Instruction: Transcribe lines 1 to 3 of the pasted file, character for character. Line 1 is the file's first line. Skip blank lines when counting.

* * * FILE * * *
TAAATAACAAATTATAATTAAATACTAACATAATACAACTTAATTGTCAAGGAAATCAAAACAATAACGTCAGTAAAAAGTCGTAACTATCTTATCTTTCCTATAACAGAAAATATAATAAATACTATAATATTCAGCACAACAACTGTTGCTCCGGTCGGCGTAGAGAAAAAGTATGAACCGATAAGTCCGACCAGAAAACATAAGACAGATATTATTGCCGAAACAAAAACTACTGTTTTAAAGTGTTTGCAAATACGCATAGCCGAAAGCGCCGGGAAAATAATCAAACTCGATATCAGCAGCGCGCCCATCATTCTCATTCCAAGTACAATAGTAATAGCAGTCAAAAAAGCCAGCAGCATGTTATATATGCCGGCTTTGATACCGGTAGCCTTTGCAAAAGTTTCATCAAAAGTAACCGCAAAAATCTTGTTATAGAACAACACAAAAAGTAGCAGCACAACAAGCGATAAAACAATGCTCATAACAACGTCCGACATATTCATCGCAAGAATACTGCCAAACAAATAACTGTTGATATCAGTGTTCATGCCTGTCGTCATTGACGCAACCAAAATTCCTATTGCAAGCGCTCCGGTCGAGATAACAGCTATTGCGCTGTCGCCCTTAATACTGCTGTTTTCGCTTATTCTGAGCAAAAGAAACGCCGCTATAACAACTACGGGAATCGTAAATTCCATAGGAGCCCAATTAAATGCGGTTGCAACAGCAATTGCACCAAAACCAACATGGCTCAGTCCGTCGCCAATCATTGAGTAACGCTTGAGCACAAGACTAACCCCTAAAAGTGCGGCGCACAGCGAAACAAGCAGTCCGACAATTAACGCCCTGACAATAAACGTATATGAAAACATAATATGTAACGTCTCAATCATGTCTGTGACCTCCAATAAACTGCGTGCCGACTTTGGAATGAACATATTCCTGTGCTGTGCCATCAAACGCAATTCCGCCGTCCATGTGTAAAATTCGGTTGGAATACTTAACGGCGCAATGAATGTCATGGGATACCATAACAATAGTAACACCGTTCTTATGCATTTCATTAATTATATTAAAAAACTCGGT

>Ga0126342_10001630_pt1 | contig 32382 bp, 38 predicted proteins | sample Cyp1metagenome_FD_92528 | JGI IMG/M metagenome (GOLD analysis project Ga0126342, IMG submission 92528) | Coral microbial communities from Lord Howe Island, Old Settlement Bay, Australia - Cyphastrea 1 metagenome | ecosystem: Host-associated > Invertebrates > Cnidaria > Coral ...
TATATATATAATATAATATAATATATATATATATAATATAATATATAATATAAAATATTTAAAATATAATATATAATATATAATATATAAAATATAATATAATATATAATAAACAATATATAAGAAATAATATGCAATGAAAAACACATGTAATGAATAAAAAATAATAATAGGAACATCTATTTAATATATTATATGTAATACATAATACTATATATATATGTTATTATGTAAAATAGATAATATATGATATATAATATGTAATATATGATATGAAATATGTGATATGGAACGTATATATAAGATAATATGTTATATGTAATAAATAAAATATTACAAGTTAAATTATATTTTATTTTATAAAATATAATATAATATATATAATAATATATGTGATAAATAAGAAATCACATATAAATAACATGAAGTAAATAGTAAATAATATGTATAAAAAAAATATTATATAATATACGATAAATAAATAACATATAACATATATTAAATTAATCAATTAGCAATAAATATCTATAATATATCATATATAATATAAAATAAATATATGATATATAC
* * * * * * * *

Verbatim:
TAAATAACAAATTATAATTAAATACTAACATAATACAACTTAATTGTCAAGGAAATCAAAACAATAACGTCAGTAAAAAGTCGTAACTATCTTATCTTTCCTATAACAGAAAATATAATAAATACTATAATATTCAGCACAACAACTGTTGCTCCGGTCGGCGTAGAGAAAAAGTATGAACCGATAAGTCCGACCAGAAAACATAAGACAGATATTATTGCCGAAACAAAAACTACTGTTTTAAAGTGTTTGCAAATACGCATAGCCGAAAGCGCCGGGAAAATAATCAAACTCGATATCAGCAGCGCGCCCATCATTCTCATTCCAAGTACAATAGTAATAGCAGTCAAAAAAGCCAGCAGCATGTTATATATGCCGGCTTTGATACCGGTAGCCTTTGCAAAAGTTTCATCAAAAGTAACCGCAAAAATCTTGTTATAGAACAACACAAAAAGTAGCAGCACAACAAGCGATAAAACAATGCTCATAACAACGTCCGACATATTCATCGCAAGAATACTGCCAAACAAATAACTGTTGATATCAGTGTTCATGCCTGTCGTCATTGACGCAACCAAAATTCCTATTGCAAGCGCTCCGGTCGAGATAACAGCTATTGCGCTGTCGCCCTTAATACTGCTGTTTTCGCTTATTCTGAGCAAAAGAAACGCCGCTATAACAACTACGGGAATCGTAAATTCCATAGGAGCCCAATTAAATGCGGTTGCAACAGCAATTGCACCAAAACCAACATGGCTCAGTCCGTCGCCAATCATTGAGTAACGCTTGAGCACAAGACTAACCCCTAAAAGTGCGGCGCACAGCGAAACAAGCAGTCCGACAATTAACGCCCTGACAATAAACGTATATGAAAACATAATATGTAACGTCTCAATCATGTCTGTGACCTCCAATAAACTGCGTGCCGACTTTGGAATGAACATATTCCTGTGCTGTGCCATCAAACGCAATTCCGCCGTCCATGTGTAAAATTCGGTTGGAATACTTAACGGCGCAATGAATGTCATGGGATACCATAACAATAGTAACACCGTTCTTATGCATTTCATTAATTATATTAAAAAACTCGGT

>Ga0126342_10001630_pt1 | contig 32382 bp, 38 predicted proteins | sample Cyp1metagenome_FD_92528 | JGI IMG/M metagenome (GOLD analysis project Ga0126342, IMG submission 92528) | Coral microbial communities from Lord Howe Island, Old Settlement Bay, Australia - Cyphastrea 1 metagenome | ecosystem: Host-associated > Invertebrates > Cnidaria > Coral ...
TATATATATAATATAATATAATATATATATATATAATATAATATATAATATAAAATATTTAAAATATAATATATAATATATAATATATAAAATATAATATAATATATAATAAACAATATATAAGAAATAATATGCAATGAAAAACACATGTAATGAATAAAAAATAATAATAGGAACATCTATTTAATATATTATATGTAATACATAATACTATATATATATGTTATTATGTAAAATAGATAATATATGATATATAATATGTAATATATGATATGAAATATGTGATATGGAACGTATATATAAGATAATATGTTATATGTAATAAATAAAATATTACAAGTTAAATTATATTTTATTTTATAAAATATAATATAATATATATAATAATATATGTGATAAATAAGAAATCACATATAAATAACATGAAGTAAATAGTAAATAATATGTATAAAAAAAATATTATATAATATACGATAAATAAATAACATATAACATATATTAAATTAATCAATTAGCAATAAATATCTATAATATATCATATATAATATAAAATAAATATATGATATATAC